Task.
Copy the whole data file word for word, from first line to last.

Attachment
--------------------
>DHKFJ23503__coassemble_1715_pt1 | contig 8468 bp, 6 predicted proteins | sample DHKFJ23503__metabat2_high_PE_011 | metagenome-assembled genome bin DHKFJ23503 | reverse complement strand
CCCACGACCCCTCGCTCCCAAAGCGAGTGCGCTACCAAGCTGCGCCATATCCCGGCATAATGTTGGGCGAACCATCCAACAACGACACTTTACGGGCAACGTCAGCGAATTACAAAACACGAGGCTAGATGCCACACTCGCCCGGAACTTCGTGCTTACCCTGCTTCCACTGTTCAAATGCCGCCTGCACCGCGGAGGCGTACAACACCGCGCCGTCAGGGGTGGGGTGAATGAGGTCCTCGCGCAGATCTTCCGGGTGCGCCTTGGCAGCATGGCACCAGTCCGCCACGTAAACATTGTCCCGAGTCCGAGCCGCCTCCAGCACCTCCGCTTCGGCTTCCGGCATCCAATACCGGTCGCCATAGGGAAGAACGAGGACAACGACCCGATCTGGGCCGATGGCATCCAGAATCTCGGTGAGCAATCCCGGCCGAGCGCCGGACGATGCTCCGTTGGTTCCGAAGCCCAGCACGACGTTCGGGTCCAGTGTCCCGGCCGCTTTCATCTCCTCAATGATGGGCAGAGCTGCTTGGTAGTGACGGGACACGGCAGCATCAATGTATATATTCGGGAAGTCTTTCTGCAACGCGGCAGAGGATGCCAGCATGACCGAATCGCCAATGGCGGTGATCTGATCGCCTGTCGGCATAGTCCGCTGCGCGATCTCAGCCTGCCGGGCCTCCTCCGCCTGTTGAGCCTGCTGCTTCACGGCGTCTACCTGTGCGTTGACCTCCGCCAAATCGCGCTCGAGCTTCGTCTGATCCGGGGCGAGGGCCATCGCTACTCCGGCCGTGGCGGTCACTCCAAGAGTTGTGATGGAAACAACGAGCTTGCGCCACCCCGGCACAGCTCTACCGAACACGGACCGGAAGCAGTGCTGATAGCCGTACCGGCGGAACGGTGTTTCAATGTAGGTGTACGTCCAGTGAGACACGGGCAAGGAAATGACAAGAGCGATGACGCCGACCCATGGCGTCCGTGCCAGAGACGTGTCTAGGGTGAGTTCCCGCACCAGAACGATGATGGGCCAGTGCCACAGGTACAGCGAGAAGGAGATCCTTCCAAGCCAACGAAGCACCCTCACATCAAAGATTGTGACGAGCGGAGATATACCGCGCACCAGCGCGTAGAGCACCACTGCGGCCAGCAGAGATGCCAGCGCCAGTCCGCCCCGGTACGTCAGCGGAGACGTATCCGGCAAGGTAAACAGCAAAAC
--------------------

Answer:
>DHKFJ23503__coassemble_1715_pt1 | contig 8468 bp, 6 predicted proteins | sample DHKFJ23503__metabat2_high_PE_011 | metagenome-assembled genome bin DHKFJ23503 | reverse complement strand
CCCACGACCCCTCGCTCCCAAAGCGAGTGCGCTACCAAGCTGCGCCATATCCCGGCATAATGTTGGGCGAACCATCCAACAACGACACTTTACGGGCAACGTCAGCGAATTACAAAACACGAGGCTAGATGCCACACTCGCCCGGAACTTCGTGCTTACCCTGCTTCCACTGTTCAAATGCCGCCTGCACCGCGGAGGCGTACAACACCGCGCCGTCAGGGGTGGGGTGAATGAGGTCCTCGCGCAGATCTTCCGGGTGCGCCTTGGCAGCATGGCACCAGTCCGCCACGTAAACATTGTCCCGAGTCCGAGCCGCCTCCAGCACCTCCGCTTCGGCTTCCGGCATCCAATACCGGTCGCCATAGGGAAGAACGAGGACAACGACCCGATCTGGGCCGATGGCATCCAGAATCTCGGTGAGCAATCCCGGCCGAGCGCCGGACGATGCTCCGTTGGTTCCGAAGCCCAGCACGACGTTCGGGTCCAGTGTCCCGGCCGCTTTCATCTCCTCAATGATGGGCAGAGCTGCTTGGTAGTGACGGGACACGGCAGCATCAATGTATATATTCGGGAAGTCTTTCTGCAACGCGGCAGAGGATGCCAGCATGACCGAATCGCCAATGGCGGTGATCTGATCGCCTGTCGGCATAGTCCGCTGCGCGATCTCAGCCTGCCGGGCCTCCTCCGCCTGTTGAGCCTGCTGCTTCACGGCGTCTACCTGTGCGTTGACCTCCGCCAAATCGCGCTCGAGCTTCGTCTGATCCGGGGCGAGGGCCATCGCTACTCCGGCCGTGGCGGTCACTCCAAGAGTTGTGATGGAAACAACGAGCTTGCGCCACCCCGGCACAGCTCTACCGAACACGGACCGGAAGCAGTGCTGATAGCCGTACCGGCGGAACGGTGTTTCAATGTAGGTGTACGTCCAGTGAGACACGGGCAAGGAAATGACAAGAGCGATGACGCCGACCCATGGCGTCCGTGCCAGAGACGTGTCTAGGGTGAGTTCCCGCACCAGAACGATGATGGGCCAGTGCCACAGGTACAGCGAGAAGGAGATCCTTCCAAGCCAACGAAGCACCCTCACATCAAAGATTGTGACGAGCGGAGATATACCGCGCACCAGCGCGTAGAGCACCACTGCGGCCAGCAGAGATGCCAGCGCCAGTCCGCCCCGGTACGTCAGCGGAGACGTATCCGGCAAGGTAAACAGCAAAAC